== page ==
("A promise or order otherwise unconditional is not made conditional by the fact that the instrument. . . . states that it is secured, whether by mortgage, reservation of title or other wise. . . ."). In all other respects, the proffered mortgage notes meet the requirements of a negotiable instrument. They were signed, contain an unconditional promise to pay a sum certain in money, and contain no other promise, order, obligation or power. See N.Y. U.C.C. § 3-104(1).
The submission contains the notes for six of the thirty-two Plaintiffs in the Second Amended Complaint. The Second Amended Complaint alleges that the Lenders, in drafting these mortgage notes, "followed the underwriting requirements set forth by these Current Lenders, had open lines of credit from these Current Lenders and were not required to submit the loan applications for pre-approval to these Current lenders." Second Amended Complaint ¶ 109. This language suggests typicality and commonality amongst all of the mortgage notes. It is also notable that, after Chase Manhattan Mortgage Corp. submitted these representative mortgage notes, Plaintiffs' have not come forward to argue that these notes are not typical or representative of all of the notes at issue.*fn7 Therefore, based upon the submissions of the parties, the Court has no reason to doubt that these proffered negotiable instruments are representative of all of the mortgage notes.
Continuing through the analysis of holder in due course status, the Court considers whether the Current Lenders took the instruments for value, Plaintiffs allege that the "notes held by the Current Lender[s] . . . are grossly over-inflated due to the practices described above." Id. ¶ 131. According to the Second Amended Complaint, the loans were inflated at the time they were formed and then purchased for value, either at closing or on the secondary market. Id. ¶¶ 114-116, 124-127, 130. There is no allegation that the mortgage notes themselves were acquired for less than their fair market value, based upon the value of the underlying promise to pay. Therefore, the Court concludes that, based upon the allegations of the Second Amended Complaint, the notes were purchased for value.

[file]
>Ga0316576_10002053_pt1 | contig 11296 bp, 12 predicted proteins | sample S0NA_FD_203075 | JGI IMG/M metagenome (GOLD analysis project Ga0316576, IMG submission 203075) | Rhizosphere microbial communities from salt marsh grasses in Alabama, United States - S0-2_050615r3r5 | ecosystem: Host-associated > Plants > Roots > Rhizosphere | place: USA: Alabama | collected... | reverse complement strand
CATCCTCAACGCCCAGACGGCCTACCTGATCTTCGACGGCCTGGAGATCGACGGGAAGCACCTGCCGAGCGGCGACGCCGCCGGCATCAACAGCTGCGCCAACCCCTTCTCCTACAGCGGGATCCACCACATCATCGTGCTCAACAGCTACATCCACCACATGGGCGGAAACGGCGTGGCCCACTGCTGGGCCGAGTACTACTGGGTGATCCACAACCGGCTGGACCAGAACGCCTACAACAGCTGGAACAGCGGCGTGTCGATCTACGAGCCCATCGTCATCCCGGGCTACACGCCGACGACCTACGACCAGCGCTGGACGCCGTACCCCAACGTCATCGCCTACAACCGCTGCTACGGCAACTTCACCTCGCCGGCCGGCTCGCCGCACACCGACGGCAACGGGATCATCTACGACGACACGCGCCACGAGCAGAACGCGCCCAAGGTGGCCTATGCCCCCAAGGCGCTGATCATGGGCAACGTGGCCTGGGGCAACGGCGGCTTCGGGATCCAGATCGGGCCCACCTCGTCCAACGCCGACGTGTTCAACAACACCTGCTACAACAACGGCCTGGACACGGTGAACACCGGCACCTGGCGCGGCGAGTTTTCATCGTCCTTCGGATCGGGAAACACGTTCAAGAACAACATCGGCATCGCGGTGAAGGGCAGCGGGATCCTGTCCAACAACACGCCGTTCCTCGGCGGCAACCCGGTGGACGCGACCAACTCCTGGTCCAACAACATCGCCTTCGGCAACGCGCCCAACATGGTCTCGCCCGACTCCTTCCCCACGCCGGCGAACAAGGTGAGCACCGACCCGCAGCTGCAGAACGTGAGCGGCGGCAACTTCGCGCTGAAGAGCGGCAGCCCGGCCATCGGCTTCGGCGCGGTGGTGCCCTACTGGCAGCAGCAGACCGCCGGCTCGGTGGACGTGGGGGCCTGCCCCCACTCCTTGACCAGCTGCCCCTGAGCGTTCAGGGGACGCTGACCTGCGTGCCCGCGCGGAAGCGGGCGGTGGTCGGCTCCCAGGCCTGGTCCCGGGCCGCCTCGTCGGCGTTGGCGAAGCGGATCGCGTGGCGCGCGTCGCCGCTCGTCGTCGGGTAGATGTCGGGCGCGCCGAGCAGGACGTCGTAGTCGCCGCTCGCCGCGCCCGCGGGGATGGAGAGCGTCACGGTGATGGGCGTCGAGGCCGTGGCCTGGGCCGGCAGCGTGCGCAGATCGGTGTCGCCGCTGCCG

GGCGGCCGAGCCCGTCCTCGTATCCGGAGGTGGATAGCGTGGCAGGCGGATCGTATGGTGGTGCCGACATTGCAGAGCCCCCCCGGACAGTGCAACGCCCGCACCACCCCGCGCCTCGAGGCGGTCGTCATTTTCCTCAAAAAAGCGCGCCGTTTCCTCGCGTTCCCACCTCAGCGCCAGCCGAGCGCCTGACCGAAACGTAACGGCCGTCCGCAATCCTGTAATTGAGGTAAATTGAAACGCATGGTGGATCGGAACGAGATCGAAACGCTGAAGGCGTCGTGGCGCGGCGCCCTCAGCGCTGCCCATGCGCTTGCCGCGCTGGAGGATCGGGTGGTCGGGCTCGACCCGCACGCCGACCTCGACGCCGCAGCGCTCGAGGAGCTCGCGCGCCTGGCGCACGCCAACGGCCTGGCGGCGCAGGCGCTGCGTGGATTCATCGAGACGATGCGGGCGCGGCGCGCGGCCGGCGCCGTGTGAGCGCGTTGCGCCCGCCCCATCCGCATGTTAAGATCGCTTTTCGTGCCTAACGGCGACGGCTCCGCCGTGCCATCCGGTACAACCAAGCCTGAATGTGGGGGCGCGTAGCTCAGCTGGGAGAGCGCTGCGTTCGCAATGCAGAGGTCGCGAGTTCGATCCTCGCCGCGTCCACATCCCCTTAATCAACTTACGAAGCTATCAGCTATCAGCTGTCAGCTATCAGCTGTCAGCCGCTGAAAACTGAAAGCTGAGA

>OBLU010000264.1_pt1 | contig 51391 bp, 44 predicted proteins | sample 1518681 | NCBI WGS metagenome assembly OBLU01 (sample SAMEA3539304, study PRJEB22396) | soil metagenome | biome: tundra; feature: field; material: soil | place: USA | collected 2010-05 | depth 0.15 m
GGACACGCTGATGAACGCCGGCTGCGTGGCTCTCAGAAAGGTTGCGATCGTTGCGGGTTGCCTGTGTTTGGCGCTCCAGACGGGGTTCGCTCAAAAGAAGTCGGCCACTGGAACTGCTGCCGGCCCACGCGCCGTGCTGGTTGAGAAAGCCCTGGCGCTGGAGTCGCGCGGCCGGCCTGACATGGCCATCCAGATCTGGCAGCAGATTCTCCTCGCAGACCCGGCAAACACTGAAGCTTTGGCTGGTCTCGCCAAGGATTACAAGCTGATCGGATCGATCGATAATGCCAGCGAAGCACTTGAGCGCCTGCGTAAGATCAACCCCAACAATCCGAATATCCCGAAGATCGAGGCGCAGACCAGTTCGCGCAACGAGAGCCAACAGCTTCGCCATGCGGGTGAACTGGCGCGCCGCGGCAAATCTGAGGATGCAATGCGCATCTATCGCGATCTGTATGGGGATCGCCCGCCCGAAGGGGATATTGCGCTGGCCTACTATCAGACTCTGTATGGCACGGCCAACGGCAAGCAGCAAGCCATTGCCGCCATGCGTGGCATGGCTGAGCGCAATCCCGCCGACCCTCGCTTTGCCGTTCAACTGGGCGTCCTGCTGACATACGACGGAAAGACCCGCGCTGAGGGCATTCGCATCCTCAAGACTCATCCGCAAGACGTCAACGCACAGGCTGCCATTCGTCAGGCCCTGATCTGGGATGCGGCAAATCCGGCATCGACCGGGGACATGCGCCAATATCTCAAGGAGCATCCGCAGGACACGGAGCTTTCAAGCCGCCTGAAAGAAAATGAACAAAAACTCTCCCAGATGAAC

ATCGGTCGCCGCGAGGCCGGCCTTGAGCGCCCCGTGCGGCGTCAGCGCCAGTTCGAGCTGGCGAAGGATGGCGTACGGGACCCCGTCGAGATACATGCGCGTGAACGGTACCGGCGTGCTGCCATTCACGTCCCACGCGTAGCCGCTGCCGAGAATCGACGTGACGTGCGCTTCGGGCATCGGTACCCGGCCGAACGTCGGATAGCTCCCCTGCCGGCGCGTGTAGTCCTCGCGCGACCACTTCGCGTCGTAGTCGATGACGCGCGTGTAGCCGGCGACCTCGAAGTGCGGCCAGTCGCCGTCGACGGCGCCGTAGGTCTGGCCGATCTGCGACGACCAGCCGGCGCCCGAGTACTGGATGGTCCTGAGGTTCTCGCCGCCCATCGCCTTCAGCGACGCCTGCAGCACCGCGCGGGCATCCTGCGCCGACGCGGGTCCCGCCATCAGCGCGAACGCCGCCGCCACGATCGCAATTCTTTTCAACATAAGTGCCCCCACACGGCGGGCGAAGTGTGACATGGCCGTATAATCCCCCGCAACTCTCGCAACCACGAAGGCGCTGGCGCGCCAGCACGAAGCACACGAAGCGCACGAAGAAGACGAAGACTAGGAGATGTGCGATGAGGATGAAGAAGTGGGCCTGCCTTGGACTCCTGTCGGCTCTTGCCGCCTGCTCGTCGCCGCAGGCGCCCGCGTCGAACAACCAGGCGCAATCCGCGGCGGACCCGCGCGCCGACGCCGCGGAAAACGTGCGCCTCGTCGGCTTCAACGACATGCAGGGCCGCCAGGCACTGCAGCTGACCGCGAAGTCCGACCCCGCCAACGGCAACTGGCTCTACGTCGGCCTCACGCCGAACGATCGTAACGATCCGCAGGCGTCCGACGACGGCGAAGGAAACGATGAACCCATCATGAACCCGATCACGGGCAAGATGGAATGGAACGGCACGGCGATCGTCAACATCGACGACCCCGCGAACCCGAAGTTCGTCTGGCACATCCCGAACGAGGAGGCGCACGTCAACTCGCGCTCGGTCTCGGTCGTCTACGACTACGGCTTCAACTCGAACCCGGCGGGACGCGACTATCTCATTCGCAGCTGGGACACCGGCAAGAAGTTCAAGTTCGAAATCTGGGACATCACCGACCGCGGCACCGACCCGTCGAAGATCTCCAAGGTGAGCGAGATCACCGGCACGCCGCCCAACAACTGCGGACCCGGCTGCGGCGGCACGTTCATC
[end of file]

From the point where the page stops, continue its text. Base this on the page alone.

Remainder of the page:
With regard to good faith, the question, under New York Law is not whether the Current Lenders "[sh]ould have known, or would have inquired concerning the alleged" malfeasance by the Sellers and Lenders, "but rather, the inquiry is what [the Current Lenders] . . . actually knew." Chemical Bank of Rochester v. Haskell, 51 N.Y.2d 85. 92, 432 N.Y.S.2d 478, 411 N.E.2d 1339 (1980). "If [the Current Lenders] did not have actual knowledge of some fact which would prevent a commercially honest individual from taking up the instruments, then its good faith was sufficiently shown." In the Second Amended Complaint, there is no allegation that the Current Lenders had actual knowledge of any facts that would violate the above quoted standard.*fn8
Finally, the Court must consider whether the Current lenders possessed notice that the mortgage notes were overdue, dishonored, or subject to any defense against or claim. Plaintiffs allege that, with regard to those Current Lenders that arranged for assignment of mortgage notes prior to or at the closing on Plaintiffs' homes, a "fair inference" may be drawn that they had knowledge of the fraud and malfeasance attributed to the Sellers and Lenders. See Plaintiffs' Reply Brief 8-9. To support this proposition, Plaintiffs rely upon Associates Home Equity Serv., Inc. v. Troup, 343 N.J. Super. 254, 270, 778 A.2d 529 (2001). Assuming arguendo that Troup presents a valid statement of the law, the case does not aid the Court's analysis.